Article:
Academic journal article Journal of Accountancy

Treating Partners as Employees: Risks to Consider Continuing to Treat an Employee of a Partnership Who Has Received an Equity Interest in the Partnership as an Employee Can Create a Number of Tax Problems

Academic journal article Journal of Accountancy

Treating Partners as Employees: Risks to Consider Continuing to Treat an Employee of a Partnership Who Has Received an Equity Interest in the Partnership as an Employee Can Create a Number of Tax Problems

Article excerpt

EXECUTIVE SUMMARY

* More and more businesses, including partnerships, are awarding equity interests to valued employees to keep them.

* Partnerships often are unaware that even a small equity interest can stop the new partner from continuing to be treated as an employee for tax purposes.

* Failure to treat these partners correctly can have numerous adverse tax effects, such as overpaying FICA tax, causing benefits paid on the partner's behalf to be taxable to the partner, and accelerating the taxation of certain bonus payments.

* Other risks include problems with state tax apportionment formulas and miscalculating the Sec. 199 domestic production activity deduction.

* Although several planning techniques are available to avoid this problem, none are without shortcomings.

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In today's business environment, where many businesses find they cannot retain key employees without offering equity interests in the businesses, partnerships often grant employees interests in the company. Even a very small partnership interest, however, can cause the employee to be treated as a partner, not an employee, for federal tax purposes, while the partnership often mistakenly continues to treat the partner as an employee. This article examines problems raised by this incorrect treatment.

This error can have many tax consequences, not the least of which is the mistaken tax treatment of the partner's income as wages subject to Federal Insurance Contributions Act (FICA) taxes under Sec. 3101, Federal Unemployment Tax Act (FUTA) taxes under Sec. 3301, and income tax withholding under Sec. 3402 (called employment taxes in this article), instead of self-employment income subject to self-employment tax under Sec. 1401 (Self-Employment Contributions Act (SECA)), which is not subject to wage withholding.

EMPLOYEE VS. PARTNER DETERMINING EMPLOYEE STATUS

The Code does not define the term "employee." Generally, under Regs. Sec. 31.3401 (c)-1, if a person has a right to control or direct the individual who performs the services, the individual will be deemed an employee. Beyond this, the term is defined by applying common law rules. The IRS uses a 20-factor test based on case law to determine whether an employer-employee relationship exists (Rev. Rul. 87-41).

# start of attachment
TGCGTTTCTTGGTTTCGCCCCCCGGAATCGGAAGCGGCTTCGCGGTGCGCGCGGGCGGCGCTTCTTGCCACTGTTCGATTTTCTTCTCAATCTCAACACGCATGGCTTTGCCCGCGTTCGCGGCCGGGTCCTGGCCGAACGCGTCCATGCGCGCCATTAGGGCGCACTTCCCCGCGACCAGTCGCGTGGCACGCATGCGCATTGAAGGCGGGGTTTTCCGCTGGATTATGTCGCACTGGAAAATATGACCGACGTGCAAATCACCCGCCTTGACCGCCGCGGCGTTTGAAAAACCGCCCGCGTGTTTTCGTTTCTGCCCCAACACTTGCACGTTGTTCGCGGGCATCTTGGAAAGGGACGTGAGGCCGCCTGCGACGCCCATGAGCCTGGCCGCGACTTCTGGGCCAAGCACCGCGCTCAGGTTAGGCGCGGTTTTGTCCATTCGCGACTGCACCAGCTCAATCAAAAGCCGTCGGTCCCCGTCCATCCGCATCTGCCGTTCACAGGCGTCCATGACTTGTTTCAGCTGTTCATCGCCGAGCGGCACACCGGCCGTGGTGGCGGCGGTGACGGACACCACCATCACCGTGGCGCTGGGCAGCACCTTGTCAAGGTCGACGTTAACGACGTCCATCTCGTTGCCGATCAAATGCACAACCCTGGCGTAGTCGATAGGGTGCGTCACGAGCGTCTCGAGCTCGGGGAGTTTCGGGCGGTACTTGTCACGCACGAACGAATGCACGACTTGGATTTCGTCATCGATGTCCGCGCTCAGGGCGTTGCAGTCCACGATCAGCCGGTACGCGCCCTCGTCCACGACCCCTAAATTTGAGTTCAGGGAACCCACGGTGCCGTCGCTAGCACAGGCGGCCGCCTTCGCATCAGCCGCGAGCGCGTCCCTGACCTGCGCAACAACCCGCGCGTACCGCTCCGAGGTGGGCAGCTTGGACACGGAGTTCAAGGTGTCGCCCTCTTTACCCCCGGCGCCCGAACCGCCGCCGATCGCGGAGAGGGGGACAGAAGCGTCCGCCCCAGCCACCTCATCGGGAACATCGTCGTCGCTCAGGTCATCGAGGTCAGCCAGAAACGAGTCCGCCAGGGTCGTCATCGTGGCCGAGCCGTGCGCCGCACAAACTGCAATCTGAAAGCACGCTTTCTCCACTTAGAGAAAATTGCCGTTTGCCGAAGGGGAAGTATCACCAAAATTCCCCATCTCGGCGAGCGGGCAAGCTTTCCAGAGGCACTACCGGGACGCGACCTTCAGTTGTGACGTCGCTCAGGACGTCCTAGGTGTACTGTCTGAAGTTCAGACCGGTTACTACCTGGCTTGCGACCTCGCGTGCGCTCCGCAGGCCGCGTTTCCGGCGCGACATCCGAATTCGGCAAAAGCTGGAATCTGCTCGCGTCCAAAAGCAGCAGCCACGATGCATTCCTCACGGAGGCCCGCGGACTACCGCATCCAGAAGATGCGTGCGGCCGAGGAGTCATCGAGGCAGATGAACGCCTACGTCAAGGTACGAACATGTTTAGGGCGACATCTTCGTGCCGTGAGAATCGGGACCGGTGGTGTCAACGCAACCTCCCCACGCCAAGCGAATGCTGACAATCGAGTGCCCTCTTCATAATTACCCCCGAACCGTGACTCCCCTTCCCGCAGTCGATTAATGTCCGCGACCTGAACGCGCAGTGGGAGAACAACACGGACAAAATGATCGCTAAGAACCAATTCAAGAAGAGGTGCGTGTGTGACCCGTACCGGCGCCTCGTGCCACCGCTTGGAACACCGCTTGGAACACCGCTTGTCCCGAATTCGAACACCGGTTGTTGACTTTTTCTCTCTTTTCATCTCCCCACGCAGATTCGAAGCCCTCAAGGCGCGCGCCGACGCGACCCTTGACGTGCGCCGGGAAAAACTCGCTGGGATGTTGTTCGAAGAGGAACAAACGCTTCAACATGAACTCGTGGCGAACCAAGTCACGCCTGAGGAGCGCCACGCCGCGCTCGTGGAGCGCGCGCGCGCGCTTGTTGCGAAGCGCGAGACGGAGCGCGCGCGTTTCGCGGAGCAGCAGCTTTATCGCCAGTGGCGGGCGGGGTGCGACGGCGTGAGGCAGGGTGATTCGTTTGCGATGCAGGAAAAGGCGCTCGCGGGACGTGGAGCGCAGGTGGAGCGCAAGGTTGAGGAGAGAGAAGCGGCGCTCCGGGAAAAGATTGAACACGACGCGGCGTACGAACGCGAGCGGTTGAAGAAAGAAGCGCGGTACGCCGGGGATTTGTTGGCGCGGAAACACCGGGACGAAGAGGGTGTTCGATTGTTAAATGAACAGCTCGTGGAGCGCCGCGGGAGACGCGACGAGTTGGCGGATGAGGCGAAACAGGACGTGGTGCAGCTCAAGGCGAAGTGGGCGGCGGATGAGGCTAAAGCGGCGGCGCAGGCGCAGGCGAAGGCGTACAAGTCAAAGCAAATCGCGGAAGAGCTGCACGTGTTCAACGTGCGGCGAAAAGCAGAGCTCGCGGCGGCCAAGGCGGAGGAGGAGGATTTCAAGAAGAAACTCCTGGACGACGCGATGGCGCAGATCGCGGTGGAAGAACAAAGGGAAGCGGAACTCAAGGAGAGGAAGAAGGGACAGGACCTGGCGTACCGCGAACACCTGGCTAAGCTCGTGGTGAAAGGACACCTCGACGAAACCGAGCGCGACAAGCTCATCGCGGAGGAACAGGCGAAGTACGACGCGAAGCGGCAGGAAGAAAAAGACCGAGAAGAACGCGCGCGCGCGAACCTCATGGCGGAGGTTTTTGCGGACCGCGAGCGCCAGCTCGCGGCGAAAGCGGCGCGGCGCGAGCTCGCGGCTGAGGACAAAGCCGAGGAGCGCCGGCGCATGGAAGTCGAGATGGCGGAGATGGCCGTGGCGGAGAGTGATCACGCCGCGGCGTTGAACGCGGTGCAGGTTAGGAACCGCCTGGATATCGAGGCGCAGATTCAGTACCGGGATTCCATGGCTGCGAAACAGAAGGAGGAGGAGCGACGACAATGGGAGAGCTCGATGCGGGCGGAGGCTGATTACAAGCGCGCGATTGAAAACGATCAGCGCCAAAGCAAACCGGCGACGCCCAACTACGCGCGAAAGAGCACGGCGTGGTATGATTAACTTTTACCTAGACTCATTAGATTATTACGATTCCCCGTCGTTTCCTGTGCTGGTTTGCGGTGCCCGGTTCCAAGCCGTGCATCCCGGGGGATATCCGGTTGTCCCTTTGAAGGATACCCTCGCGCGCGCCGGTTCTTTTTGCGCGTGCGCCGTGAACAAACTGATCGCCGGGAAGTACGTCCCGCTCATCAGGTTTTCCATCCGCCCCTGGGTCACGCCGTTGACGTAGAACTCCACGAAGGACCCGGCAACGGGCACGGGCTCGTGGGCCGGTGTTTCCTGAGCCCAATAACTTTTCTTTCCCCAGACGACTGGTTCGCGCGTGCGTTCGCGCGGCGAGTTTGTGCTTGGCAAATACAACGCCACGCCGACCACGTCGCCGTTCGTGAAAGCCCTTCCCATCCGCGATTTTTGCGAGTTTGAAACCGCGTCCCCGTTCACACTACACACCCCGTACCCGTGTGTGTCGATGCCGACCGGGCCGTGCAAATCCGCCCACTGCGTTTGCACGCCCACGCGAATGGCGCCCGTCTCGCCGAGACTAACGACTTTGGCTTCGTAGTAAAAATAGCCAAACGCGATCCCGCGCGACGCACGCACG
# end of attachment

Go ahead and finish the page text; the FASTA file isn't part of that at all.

CURRENT STATE OF THE LAW: TREATING A PARTNER AS AN EMPLOYEE

Cases interpreting the 1939 Code held a partner could not be an employee of his partnership under any circumstances, by adopting the aggregate theory of partnership taxation (see, e.g., Robinson, 273 E2d 503 (3d Cir. 1959)). When Congress enacted the 1954 Code, it provided that a partnership could be an aggregate of its partners or a separate entity. Where no view of partnership taxation was adopted by a given Code provision, the view that was "more in keeping with the provision" should prevail. One Code provision that treats a partnership as a separate entity from its partners that was adopted in the 1954 Code is Sec. 707(a). It provides that, if a partner engages in a transaction with his or her partnership in other than his or her capacity as a member of the partnership, the transaction will, except as otherwise provided in Sec. 707, be treated as a transaction occurring between the partnership and one who is not a partner. Sec. 707(a) introduced the possibility that, given the right circumstances, a partner may hold the dual status of partner and employee in a single partnership. Since that time, a number of cases and rulings have addressed the issue, the most significant of which are discussed below.

Wilson, 376 F.2d 280 (Ct. Cl. 1967). The first court to address whether a partner can be both a partner and an employee did not consider a payment to a partner for services but, instead, addressed whether a managing partner could exclude from income under Sec. 119 the value of

meals and lodging the partnership provided. …

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